In the 1960s, three approaches to the study of human motivation were dominant:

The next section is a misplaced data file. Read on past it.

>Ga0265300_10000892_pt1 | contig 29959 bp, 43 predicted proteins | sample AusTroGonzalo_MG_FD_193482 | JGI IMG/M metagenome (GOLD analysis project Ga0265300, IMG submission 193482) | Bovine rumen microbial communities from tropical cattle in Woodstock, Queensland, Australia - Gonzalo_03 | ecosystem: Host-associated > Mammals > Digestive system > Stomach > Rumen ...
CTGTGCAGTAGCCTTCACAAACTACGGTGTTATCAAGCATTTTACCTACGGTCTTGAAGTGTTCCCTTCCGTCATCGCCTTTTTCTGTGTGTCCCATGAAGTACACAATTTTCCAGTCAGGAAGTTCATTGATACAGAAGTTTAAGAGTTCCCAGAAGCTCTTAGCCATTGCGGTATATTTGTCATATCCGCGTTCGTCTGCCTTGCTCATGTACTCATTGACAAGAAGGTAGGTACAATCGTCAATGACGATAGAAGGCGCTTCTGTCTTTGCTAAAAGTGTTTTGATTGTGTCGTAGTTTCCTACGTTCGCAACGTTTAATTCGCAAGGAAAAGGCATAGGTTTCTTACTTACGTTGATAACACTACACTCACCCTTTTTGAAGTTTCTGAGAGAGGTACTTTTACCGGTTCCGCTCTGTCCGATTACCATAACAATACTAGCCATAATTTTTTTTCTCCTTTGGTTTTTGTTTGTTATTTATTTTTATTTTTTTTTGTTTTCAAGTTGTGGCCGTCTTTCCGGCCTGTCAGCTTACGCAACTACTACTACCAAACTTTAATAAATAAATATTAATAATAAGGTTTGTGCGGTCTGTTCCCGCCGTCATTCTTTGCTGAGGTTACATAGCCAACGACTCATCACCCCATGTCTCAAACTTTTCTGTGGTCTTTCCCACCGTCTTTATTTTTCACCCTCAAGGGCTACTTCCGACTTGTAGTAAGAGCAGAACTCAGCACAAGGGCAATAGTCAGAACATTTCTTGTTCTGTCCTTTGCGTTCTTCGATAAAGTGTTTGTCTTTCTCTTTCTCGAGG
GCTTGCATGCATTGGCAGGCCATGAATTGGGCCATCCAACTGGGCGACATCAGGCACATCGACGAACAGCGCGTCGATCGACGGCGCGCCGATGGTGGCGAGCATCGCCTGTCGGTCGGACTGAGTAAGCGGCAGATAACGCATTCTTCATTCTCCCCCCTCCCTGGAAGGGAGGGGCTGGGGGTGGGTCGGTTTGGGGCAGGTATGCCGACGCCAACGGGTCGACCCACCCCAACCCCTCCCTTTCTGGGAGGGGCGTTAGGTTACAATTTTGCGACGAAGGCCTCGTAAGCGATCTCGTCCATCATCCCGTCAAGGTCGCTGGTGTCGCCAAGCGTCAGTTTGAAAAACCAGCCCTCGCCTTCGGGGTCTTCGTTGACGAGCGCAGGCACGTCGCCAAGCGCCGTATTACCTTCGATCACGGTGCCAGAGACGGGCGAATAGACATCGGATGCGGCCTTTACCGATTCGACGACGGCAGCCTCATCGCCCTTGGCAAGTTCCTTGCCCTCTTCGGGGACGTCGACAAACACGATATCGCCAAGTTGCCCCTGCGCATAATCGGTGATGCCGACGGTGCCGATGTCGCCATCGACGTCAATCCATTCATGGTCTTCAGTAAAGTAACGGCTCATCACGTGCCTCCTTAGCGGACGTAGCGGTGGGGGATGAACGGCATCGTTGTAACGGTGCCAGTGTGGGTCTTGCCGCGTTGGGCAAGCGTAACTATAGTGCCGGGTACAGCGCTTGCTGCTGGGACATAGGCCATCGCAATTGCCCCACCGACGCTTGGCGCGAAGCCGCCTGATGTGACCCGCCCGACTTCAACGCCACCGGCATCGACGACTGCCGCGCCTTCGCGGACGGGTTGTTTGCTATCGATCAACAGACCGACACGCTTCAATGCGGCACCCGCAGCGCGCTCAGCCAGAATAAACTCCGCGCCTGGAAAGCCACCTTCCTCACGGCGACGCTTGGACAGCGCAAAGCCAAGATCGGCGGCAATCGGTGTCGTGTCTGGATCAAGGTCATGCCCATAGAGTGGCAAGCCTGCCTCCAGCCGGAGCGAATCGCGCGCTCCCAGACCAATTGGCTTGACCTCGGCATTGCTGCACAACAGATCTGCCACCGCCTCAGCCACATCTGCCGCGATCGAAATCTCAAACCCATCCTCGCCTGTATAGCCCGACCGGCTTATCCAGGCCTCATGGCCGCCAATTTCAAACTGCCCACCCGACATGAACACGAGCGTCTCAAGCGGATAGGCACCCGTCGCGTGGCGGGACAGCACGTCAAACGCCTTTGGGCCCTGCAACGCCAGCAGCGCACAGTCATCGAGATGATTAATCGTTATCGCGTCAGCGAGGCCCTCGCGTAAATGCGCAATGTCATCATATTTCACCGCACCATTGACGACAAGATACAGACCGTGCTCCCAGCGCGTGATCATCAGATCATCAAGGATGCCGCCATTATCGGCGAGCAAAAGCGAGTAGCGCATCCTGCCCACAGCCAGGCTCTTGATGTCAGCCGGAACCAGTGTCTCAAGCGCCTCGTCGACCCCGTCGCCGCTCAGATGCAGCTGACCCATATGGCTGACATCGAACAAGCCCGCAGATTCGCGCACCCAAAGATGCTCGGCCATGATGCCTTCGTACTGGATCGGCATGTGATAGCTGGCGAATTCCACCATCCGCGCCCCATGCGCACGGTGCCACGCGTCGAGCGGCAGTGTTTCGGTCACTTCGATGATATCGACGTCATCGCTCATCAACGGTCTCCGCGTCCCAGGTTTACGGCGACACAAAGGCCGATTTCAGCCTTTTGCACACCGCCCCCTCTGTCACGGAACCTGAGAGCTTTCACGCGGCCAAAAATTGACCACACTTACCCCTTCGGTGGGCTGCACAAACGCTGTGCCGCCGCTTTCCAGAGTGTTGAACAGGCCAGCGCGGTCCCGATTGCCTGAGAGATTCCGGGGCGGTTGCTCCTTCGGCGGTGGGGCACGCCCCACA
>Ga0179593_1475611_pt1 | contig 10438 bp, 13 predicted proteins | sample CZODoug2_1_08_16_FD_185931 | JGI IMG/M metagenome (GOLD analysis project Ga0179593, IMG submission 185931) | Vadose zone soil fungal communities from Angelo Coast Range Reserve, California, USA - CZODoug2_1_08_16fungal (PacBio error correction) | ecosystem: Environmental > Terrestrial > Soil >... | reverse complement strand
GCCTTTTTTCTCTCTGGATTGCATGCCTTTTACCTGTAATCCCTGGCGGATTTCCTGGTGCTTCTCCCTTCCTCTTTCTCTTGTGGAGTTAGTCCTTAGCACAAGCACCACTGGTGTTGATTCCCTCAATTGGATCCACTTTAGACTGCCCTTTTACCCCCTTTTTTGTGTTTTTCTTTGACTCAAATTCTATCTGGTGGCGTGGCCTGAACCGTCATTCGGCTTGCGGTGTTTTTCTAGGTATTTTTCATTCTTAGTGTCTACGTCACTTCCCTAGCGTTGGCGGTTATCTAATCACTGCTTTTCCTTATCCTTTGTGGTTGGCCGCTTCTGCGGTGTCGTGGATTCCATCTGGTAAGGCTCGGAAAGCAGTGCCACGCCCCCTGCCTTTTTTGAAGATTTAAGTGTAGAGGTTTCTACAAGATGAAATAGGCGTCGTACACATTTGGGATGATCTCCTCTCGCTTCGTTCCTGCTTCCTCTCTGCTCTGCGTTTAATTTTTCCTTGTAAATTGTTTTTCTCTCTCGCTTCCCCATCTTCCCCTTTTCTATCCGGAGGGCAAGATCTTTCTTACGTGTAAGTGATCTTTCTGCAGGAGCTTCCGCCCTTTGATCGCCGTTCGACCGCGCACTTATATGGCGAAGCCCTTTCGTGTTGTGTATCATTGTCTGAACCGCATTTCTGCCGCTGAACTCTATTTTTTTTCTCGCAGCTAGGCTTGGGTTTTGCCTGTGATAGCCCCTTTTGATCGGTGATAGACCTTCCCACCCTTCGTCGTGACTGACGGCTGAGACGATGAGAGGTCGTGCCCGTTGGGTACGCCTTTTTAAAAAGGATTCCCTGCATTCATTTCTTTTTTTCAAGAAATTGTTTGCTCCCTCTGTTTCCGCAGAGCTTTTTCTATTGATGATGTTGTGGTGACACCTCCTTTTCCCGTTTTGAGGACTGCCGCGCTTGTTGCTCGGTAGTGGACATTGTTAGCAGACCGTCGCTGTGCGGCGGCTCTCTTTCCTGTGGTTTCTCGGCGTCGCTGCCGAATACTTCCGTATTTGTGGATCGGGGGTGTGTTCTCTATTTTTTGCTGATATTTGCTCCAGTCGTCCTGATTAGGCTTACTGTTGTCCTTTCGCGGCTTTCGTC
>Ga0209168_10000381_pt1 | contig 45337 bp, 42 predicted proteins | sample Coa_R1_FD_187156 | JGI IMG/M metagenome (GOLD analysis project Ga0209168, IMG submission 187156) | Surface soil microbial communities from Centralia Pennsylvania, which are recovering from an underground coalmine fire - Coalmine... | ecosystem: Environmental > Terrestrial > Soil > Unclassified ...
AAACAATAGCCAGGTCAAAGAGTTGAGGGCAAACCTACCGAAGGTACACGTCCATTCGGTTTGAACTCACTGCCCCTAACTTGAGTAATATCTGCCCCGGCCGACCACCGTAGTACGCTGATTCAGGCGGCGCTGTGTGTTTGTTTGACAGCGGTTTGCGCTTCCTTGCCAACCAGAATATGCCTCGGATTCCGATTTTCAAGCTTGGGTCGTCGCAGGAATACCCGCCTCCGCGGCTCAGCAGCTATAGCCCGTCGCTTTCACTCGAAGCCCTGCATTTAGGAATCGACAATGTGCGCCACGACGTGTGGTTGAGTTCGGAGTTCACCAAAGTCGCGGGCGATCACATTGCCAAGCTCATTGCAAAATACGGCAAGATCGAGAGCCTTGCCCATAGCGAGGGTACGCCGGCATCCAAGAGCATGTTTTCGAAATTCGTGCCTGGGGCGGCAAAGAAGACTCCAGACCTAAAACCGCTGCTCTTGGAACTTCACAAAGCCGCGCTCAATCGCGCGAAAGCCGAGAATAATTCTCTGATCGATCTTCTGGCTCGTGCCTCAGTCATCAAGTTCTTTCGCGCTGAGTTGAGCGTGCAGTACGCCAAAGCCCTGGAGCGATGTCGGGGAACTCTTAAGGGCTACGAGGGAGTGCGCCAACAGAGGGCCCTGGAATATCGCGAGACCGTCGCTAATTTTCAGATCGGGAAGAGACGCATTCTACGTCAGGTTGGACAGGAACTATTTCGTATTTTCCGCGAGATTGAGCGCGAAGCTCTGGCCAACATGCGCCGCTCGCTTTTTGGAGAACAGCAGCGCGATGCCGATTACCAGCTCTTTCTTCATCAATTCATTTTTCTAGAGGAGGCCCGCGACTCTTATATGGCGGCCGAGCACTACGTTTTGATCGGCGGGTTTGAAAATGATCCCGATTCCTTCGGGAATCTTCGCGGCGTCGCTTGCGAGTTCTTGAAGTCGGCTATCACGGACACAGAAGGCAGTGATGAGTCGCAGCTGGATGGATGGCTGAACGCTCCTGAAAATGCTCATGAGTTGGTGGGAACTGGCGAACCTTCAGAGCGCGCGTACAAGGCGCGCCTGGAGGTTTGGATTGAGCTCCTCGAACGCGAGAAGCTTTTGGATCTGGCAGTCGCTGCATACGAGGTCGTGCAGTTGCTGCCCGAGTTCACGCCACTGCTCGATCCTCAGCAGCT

1. Drive Theory. Hull (1952), and others, asserted that motivation stemmed from physiological need deprivation which “drove” organisms to engage in random activity until, by chance, the need was satisfied and the drive was thus reduced. On subsequent occasions, cues in the situation would be recalled so that organisms would take suitable action rather than engage in random trial and error. This theory encountered numerous difficulties. For example, it was found that not all motivation stems from physiological needs (e.g., curiosity, self¬ efficacy). Second, not all need deprivation leads to an increase in drive (e.g., certain vitamin deficiencies). Third, partial need satisfaction sometimes leads to increased drive (e.g., as when the appetite is “whetted”). Finally, organisms, including people, often are motivated to engage in activities that increase rather than decrease tension (e.g., many purposeful human activities).